One Dark Night

by Mazuba Mwiinga

Chapter 4

Jack and James, the two young merchants from Monze town decided to leave after staying for two weeks in Chikuni village at Hamooya’s home.

It was a dull Friday morning. The sky was so silky and smoky that one would not see the rounded ball of a sun shoot out from the eastern azure properly. James was up early, sorting out the clothes in a bundle as he whistled a famous traditional tune he had come to love so much.

Sunu tindoona ndali kulila mooye wangu ku dolopo…….
Bwaca biyo ndaunka nkabone kamwale wangu nobeenzuma….

Amundileke ndaambe nkaambo moyo wangu ulacisa ndamuyeeya muna miindi

I couldn’t sleep tonight
For I was just dreaming of my town sweetheart
Let morning come, and I will travel to see my love

Don’t stop me… let me talk because my heart is at pain
At just the thought of my darling…..

He would smile to himself and giggle like a small girl impressed with her school performance. Though the day had started on a low note, James was excited leaving the village in anticipation to meet his town friends and his beloved darling; a bottle of Mosi Lager. Out side the hut, the dogs were howling unknown cries at something James would not mind paying attention to. His mind was in town; only the body was doing him injustice standing there in a hut full of lizards and mosquitoes.

Beside him was spread a reed mat they used as a bed. On it Jack was covered from toe to his last hair with a chitenge wrapper they used as a blanket. He was snoring loudly like one who would not wake up. James didn’t like this noise. It disturbed his castle-building-in-the-air so much that he felt like pulling him up and throw him out of the hut. But he couldn’t dare do that or he should have been prepared for a very tough tag of war with his friend Jack. But he would not spend a lot of time waiting for him to get up and prepare for the journey before they finally start off. So he decided to wake him up.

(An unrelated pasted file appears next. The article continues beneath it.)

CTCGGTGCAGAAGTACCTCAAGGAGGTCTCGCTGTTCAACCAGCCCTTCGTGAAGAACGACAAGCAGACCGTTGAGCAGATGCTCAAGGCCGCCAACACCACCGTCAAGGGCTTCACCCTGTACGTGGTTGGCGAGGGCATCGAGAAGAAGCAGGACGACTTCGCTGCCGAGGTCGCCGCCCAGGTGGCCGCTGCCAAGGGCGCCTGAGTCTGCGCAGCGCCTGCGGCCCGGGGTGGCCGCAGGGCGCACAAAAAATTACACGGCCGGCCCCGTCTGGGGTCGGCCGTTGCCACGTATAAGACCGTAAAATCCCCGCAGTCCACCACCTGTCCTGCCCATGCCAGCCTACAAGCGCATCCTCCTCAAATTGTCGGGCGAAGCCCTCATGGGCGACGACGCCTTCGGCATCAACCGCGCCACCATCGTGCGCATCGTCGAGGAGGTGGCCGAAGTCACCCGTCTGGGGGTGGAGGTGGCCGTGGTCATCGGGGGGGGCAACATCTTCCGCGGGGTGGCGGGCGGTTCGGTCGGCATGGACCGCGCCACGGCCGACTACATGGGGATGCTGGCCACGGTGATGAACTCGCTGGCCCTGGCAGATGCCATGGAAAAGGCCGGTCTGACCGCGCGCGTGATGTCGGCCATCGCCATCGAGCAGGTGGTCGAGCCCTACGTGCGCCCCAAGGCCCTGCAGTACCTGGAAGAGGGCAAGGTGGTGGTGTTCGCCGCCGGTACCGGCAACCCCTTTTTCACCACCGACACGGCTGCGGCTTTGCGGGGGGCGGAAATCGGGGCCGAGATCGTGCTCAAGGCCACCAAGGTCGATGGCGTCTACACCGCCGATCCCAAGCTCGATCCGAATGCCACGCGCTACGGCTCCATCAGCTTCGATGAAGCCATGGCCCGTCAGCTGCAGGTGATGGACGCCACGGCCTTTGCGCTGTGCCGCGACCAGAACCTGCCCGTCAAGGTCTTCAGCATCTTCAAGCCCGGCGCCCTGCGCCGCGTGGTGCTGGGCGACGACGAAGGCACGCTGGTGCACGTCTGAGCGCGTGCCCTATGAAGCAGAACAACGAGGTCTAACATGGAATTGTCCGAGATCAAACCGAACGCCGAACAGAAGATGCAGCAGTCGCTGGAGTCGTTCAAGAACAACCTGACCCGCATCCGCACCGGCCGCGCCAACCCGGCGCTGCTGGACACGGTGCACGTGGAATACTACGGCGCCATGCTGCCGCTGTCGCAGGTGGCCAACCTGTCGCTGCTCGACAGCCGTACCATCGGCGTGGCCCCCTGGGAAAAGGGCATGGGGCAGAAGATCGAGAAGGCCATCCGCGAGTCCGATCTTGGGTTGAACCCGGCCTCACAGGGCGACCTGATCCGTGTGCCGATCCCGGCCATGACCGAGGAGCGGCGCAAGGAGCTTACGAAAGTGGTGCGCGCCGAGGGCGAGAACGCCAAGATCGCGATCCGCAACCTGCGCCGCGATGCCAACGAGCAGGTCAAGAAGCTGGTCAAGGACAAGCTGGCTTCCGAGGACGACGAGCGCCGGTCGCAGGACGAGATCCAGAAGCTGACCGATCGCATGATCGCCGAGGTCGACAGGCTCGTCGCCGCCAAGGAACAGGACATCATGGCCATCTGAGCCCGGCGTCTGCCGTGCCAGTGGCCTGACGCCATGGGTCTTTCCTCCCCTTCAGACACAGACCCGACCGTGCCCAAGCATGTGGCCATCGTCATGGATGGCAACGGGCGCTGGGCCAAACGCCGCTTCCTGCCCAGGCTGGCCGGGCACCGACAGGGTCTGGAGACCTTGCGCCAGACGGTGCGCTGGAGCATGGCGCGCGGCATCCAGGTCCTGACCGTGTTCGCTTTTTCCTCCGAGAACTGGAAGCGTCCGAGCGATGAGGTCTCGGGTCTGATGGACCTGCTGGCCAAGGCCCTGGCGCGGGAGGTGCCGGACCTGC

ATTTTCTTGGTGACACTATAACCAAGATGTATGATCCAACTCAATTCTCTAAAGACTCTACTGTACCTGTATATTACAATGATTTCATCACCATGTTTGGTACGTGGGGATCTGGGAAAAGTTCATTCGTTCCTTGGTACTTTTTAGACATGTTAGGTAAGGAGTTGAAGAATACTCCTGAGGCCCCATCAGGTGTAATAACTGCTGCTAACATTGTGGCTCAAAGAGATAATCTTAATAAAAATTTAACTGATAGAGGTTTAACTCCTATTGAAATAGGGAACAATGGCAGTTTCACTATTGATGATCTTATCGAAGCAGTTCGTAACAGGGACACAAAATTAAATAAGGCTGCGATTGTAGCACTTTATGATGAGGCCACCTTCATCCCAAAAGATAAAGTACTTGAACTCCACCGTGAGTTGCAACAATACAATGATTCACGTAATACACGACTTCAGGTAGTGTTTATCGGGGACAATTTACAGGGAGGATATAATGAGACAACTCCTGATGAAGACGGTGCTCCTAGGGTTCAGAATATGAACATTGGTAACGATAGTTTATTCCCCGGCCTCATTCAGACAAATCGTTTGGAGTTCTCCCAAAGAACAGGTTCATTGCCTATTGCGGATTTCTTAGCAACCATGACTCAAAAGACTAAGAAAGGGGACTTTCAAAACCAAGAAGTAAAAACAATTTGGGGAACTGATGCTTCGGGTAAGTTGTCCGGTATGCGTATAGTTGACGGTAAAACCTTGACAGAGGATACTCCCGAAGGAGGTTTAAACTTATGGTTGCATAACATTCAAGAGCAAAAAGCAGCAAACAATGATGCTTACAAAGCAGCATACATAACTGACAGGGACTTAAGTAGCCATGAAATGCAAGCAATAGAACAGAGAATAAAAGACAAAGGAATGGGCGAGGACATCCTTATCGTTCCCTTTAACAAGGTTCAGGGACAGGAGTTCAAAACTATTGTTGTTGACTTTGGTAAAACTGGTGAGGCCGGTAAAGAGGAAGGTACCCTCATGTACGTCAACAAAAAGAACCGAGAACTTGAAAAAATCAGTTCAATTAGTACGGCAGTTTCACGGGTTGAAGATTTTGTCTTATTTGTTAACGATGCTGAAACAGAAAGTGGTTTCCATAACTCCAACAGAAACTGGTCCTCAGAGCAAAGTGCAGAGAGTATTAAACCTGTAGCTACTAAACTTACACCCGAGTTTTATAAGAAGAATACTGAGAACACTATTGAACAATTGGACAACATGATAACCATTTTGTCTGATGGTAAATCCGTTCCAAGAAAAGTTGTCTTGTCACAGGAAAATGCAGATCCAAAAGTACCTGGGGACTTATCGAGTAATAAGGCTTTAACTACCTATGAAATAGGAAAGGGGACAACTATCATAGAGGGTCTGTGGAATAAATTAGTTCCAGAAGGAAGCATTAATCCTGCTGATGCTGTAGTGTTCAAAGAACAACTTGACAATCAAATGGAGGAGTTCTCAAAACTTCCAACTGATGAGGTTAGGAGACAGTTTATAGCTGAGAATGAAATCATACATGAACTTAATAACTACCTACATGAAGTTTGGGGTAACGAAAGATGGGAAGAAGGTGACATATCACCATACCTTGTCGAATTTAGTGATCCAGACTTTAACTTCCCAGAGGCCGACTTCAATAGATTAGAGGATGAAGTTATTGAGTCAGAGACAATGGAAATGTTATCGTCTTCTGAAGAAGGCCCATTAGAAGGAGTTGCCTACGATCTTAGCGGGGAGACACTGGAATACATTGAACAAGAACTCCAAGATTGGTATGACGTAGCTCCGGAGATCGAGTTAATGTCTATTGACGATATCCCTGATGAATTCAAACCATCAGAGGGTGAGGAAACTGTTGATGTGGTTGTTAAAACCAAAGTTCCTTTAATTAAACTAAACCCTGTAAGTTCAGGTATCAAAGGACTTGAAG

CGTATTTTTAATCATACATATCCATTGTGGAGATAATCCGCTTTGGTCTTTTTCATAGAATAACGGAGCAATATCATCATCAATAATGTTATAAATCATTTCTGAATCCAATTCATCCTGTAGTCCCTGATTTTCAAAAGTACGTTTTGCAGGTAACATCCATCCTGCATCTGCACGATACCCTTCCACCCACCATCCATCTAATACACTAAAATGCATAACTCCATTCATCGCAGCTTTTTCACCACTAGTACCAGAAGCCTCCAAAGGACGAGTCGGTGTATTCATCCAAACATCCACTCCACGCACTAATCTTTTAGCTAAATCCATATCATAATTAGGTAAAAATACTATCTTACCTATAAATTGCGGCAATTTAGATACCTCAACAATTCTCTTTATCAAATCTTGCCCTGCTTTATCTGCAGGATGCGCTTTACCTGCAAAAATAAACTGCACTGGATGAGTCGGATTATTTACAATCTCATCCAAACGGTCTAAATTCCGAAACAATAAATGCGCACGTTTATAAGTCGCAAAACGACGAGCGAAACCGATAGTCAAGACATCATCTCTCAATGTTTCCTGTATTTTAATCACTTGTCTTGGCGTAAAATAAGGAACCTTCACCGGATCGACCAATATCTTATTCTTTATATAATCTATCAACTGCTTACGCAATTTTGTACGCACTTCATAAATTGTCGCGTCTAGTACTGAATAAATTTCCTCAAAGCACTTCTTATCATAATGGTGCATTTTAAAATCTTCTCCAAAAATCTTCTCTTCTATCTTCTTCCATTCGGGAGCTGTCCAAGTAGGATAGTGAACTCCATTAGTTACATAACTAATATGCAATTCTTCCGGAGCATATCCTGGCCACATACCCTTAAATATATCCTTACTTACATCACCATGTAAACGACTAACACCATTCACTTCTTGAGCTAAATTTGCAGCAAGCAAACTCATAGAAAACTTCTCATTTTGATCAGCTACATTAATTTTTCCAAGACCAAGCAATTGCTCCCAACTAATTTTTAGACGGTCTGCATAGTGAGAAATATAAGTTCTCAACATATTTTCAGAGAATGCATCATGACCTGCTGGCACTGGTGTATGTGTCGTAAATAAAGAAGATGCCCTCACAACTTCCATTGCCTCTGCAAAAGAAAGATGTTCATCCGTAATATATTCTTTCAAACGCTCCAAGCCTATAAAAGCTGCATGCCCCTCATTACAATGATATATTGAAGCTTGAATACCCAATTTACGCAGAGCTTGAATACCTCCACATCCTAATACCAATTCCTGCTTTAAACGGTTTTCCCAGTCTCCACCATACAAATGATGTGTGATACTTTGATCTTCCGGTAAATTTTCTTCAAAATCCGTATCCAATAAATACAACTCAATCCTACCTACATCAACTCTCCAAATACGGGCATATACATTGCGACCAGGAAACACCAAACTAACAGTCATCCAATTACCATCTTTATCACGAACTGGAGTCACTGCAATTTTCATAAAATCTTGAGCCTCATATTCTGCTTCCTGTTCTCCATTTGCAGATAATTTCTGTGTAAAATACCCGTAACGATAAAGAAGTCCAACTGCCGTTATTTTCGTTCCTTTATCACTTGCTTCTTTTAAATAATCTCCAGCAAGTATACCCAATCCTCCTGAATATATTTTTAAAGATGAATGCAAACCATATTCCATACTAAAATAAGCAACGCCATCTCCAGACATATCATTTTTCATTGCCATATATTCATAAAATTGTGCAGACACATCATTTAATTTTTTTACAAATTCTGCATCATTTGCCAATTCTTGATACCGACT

“Jack! Wake up man, its morning”, James shouted, but Jack was as still as a log of a fresh tree put as a cordon. “Jack!” he called out again. “What’s wrong with you? You better be up or we shall be late in time for transport to town.” But James seemed to have been talking to himself for Jack never breathed out any single bit of a sound in response.

Ignoring, James went outside the hut to relieve himself in the near by shrubs for almost half an hour. When he came back in the hut, Jack had not showed any signs of life. Worriedly James bent his head towards the pillow but he could not be sure of his instincts. Panicking, he pulled up the chitenge wrapper from Jack’s head as he called out his name. “Jack! Jack!” but Jack was as mute as a mule. He then stood legs apart and shook Jack’s shoulders shouting in his ears to wake up. And out of a mixture of anger and fear, Jack leapt out of the mat like a charging Hyena and bumped his head into James’ left cheek, who went wildly shocked with apprehension as the force of gravity pulled him back so mercilessly and left him rest his back on the bundle of clothes to his utter luck.

“What the hell is wrong with you Jack?” From the bundle of clothes, James barked.

“What’s wrong with me? You want to know what is wrong with me? How dare you shout into someone’s ears as if you are mad?!” Standing akimbo, his eyes red with disturbed sleep, Jack furiously hissed.

“For how long could I wait for you to respond to my waking you up? Eh? I have been calling and calling you several times but you slept there like a dead monkey!”

“Why shouldn’t I be sleeping? Cant you see that its still night now?” Jack responded, his breathing so heavy as if someone from a marathon race.

“You should be ashamed of yourself Jack. Look outside and tell me what time it is. Come on go and look outside”, James insisted, but Jack just yawned widely, stretching his hands along as he said, “Oh, its so pale outside. I am deceived to thinking that its still night”.

“You fold that chitenge of yours and park it in the bag”.

“Why, James?”

“Why? What’s the matter with you Jack?”

“Is it a problem to ask why I should park the chitenge? Come on don’t be so thick headed James”.

“Didn’t we say we are leaving for town today?” James asked.